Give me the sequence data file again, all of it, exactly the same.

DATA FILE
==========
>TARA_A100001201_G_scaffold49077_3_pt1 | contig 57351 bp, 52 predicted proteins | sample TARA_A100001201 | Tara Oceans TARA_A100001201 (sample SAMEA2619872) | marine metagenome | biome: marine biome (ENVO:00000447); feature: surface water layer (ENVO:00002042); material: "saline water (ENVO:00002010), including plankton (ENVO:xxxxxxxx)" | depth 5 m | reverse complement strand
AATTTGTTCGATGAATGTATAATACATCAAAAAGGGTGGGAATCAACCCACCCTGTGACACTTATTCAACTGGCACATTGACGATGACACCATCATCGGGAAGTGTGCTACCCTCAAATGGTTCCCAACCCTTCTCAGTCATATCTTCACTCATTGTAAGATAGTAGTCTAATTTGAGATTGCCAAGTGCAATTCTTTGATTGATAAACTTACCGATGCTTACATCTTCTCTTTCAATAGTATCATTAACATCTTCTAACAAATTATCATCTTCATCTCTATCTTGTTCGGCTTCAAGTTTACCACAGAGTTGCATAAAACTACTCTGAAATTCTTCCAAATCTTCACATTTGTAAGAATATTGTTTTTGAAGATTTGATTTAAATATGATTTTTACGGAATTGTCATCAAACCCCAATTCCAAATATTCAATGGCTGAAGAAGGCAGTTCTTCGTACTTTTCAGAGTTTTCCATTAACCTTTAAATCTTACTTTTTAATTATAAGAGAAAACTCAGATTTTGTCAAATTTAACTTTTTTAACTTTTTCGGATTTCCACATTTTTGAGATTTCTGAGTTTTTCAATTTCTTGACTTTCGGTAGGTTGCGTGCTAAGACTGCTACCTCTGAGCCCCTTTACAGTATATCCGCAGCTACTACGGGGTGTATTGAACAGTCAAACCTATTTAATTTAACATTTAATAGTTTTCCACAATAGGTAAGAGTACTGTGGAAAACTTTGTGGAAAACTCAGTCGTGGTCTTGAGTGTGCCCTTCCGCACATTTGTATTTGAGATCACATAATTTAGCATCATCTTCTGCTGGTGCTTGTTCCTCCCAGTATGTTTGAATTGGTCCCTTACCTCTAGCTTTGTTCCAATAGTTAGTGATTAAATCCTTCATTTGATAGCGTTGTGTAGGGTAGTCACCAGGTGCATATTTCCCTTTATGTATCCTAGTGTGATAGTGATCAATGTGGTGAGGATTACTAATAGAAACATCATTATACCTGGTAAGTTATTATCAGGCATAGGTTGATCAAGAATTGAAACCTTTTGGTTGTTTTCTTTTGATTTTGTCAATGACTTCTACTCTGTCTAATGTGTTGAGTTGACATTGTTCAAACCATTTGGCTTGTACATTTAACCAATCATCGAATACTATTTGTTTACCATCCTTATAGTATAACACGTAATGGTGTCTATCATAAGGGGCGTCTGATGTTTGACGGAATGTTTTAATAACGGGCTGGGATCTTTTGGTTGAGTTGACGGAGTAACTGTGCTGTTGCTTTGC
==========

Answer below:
>TARA_A100001201_G_scaffold49077_3_pt1 | contig 57351 bp, 52 predicted proteins | sample TARA_A100001201 | Tara Oceans TARA_A100001201 (sample SAMEA2619872) | marine metagenome | biome: marine biome (ENVO:00000447); feature: surface water layer (ENVO:00002042); material: "saline water (ENVO:00002010), including plankton (ENVO:xxxxxxxx)" | depth 5 m | reverse complement strand
AATTTGTTCGATGAATGTATAATACATCAAAAAGGGTGGGAATCAACCCACCCTGTGACACTTATTCAACTGGCACATTGACGATGACACCATCATCGGGAAGTGTGCTACCCTCAAATGGTTCCCAACCCTTCTCAGTCATATCTTCACTCATTGTAAGATAGTAGTCTAATTTGAGATTGCCAAGTGCAATTCTTTGATTGATAAACTTACCGATGCTTACATCTTCTCTTTCAATAGTATCATTAACATCTTCTAACAAATTATCATCTTCATCTCTATCTTGTTCGGCTTCAAGTTTACCACAGAGTTGCATAAAACTACTCTGAAATTCTTCCAAATCTTCACATTTGTAAGAATATTGTTTTTGAAGATTTGATTTAAATATGATTTTTACGGAATTGTCATCAAACCCCAATTCCAAATATTCAATGGCTGAAGAAGGCAGTTCTTCGTACTTTTCAGAGTTTTCCATTAACCTTTAAATCTTACTTTTTAATTATAAGAGAAAACTCAGATTTTGTCAAATTTAACTTTTTTAACTTTTTCGGATTTCCACATTTTTGAGATTTCTGAGTTTTTCAATTTCTTGACTTTCGGTAGGTTGCGTGCTAAGACTGCTACCTCTGAGCCCCTTTACAGTATATCCGCAGCTACTACGGGGTGTATTGAACAGTCAAACCTATTTAATTTAACATTTAATAGTTTTCCACAATAGGTAAGAGTACTGTGGAAAACTTTGTGGAAAACTCAGTCGTGGTCTTGAGTGTGCCCTTCCGCACATTTGTATTTGAGATCACATAATTTAGCATCATCTTCTGCTGGTGCTTGTTCCTCCCAGTATGTTTGAATTGGTCCCTTACCTCTAGCTTTGTTCCAATAGTTAGTGATTAAATCCTTCATTTGATAGCGTTGTGTAGGGTAGTCACCAGGTGCATATTTCCCTTTATGTATCCTAGTGTGATAGTGATCAATGTGGTGAGGATTACTAATAGAAACATCATTATACCTGGTAAGTTATTATCAGGCATAGGTTGATCAAGAATTGAAACCTTTTGGTTGTTTTCTTTTGATTTTGTCAATGACTTCTACTCTGTCTAATGTGTTGAGTTGACATTGTTCAAACCATTTGGCTTGTACATTTAACCAATCATCGAATACTATTTGTTTACCATCCTTATAGTATAACACGTAATGGTGTCTATCATAAGGGGCGTCTGATGTTTGACGGAATGTTTTAATAACGGGCTGGGATCTTTTGGTTGAGTTGACGGAGTAACTGTGCTGTTGCTTTGC